Back on August 15th, I wrote an article entitled Don't Blame Sirius XM's, Netflix's Broken Charts on the Economy. On that day, Sirius XM (NASDAQ:SIRI) closed at $1.90, while Netflix (NASDAQ:NFLX) ended the session at $246.28.
SIRI's chart remains broken, with the stock closing at $1.81 on Wednesday. For NFLX, which ended trading Wednesday at $128.50, the news has been even worse, chart-wise and fundamentally. And no need exists to rehash it. We all know that Los Gatos is burning.
Long-term investors, however, can learn a thing from minding the movements of savvy day and swing traders.
When news breaks, uncertainty often ensues as traders attempt to sort things out. Often, this triggers a considerable move in the price of a stock. Generally, it's best for long-term investors to sit on the sidelines during this activity. Quite frequently, chasing the reactionary crowd -- before "breaking news" gets sorted out -- does not end well if your time horizon is more than a couple of minutes to a couple of hours.
Consider SIRI's intraday chart from Wednesday, courtesy of Schwab's StreetSmart Edge platform:
Click to enlarge
It was fascinating to watch the rise and fall of SIRI today. It climbed, in a span of 15-30 minutes, simply because of its association with Liberty Media (LINTA). LINTA, as well as Liberty Media tracking stocks, LCAPA and LSTZA, popped today on the news that the company scored a victory in its court case with BNY Mellon (NYSE:BK).
As SIRI was rising in connection with this news (Liberty owns a 40% stake in Sirius XM), I am convinced that the people gobbling up shares of SIRI had no actual idea what was happening. This often occurs in these types of situations, particularly when news trickles out slowly, as it did in this case. When the dust settled, SIRI gave back all of its Liberty-related gains, dropping back to where it spent most of the day previously, while LINTA, LCAPA and LSTZA pulled back, but still posted respectable news-related pops of 8.12, 1.49 and 1.46 percent each.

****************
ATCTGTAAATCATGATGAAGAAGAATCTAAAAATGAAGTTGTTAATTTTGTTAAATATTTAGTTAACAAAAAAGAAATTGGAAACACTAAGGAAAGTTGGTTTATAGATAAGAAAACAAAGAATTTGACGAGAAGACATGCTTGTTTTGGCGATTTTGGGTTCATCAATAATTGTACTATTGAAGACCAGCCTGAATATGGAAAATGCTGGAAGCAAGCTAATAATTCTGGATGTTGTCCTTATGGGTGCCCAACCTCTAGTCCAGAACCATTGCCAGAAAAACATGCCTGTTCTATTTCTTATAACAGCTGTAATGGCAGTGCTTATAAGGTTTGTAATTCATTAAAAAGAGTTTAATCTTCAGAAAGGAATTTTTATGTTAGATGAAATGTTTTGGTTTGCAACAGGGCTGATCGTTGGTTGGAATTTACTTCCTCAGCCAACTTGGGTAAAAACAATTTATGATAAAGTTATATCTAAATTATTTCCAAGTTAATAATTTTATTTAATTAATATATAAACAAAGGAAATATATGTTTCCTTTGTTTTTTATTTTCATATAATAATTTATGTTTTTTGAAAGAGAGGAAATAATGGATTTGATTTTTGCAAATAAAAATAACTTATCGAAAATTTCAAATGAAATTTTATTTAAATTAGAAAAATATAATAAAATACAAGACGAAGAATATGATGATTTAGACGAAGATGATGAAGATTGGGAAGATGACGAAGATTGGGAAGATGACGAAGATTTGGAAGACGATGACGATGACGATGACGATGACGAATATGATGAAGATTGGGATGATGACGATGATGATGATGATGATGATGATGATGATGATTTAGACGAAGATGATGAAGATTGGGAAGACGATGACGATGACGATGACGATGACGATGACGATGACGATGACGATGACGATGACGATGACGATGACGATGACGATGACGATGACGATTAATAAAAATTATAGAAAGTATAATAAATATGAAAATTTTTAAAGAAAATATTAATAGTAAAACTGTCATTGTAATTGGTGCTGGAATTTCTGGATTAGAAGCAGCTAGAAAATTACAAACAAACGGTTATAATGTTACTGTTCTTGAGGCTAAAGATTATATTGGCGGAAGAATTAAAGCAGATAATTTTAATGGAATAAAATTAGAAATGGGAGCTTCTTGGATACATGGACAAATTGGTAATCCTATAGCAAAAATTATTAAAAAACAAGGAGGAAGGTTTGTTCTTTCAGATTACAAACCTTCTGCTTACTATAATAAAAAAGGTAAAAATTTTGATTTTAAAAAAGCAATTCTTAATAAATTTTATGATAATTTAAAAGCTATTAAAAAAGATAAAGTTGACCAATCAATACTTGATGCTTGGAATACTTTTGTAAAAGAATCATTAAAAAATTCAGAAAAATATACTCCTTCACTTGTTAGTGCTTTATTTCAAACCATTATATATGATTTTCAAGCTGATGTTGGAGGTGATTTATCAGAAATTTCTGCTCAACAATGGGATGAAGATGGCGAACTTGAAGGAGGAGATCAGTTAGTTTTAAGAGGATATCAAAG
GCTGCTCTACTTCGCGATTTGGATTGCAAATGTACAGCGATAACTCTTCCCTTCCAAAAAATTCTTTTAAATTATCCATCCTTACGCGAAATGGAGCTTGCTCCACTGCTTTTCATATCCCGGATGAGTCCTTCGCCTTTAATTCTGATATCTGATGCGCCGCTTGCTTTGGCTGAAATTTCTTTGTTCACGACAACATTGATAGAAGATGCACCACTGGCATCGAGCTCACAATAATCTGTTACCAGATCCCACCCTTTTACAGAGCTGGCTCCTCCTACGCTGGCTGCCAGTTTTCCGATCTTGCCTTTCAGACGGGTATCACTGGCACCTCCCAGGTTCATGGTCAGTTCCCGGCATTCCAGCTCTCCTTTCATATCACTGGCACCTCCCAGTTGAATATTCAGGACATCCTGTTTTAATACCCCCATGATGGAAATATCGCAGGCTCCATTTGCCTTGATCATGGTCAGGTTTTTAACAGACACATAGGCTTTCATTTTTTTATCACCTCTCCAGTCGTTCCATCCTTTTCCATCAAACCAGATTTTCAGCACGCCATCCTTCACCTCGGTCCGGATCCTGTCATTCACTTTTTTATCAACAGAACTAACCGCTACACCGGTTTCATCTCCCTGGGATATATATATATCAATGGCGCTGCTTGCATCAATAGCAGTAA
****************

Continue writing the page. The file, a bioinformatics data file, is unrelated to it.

This is what you call a day trader's dream and an unaware long-term investor's nightmare. As SIRI topped at $1.89, it became a clear sure-shot short for any day trader with a pulse. With some size, you could have banked meaningful profits shorting SIRI from at or near its intraday high.
If, as a long-term investor, however, you thought the train was finally leaving the station and followed the volume, you could be left holding the bag, for who knows how long, at around $1.89.
Prepare yourself for what could be a similar fate in shares of NFLX. Some people, for some unknown reason, consider NFLX a value play. I don't get it. Nevertheless, these investors might be looking for an entry point.
NFLX experienced a few intraday pops of its own today, albeit not as dramatic as SIRI's. This came on two pieces of news. One, CFO David Wells's comments at a conference. And, two, word that NFLX and Facebook might hook up on some sort of social collaboration. That word could become official as soon as Thursday when Facebook holds its F8 Developer Conference.
Of course, firm word that this partnership is real will send NFLX higher, just like the Liberty news gave SIRI its temporary spike today. While you could always bank your hopes on future M&A activity, as a long-term investor, you should think twice. Moves on this type of news, which bears very little, if any, relation to a company's fundamentals and current story, tend to favor day and swing traders, not long-term investors with time horizons of more than a few minutes, a few hours or even a few weeks.
If witnessing Research in Motion's (RIMM) recent dead cat bounce did not teach this lesson, hopefully SIRI's experience from Wednesday will. One move benefited swing traders, the other day traders. But neither benefited long-term investors. Consider the NFLX heads up on a potential head fake fair warning.
Disclosure: I have no positions in any stocks mentioned, but may initiate a short position in NFLX, RIMM over the next 72 hours.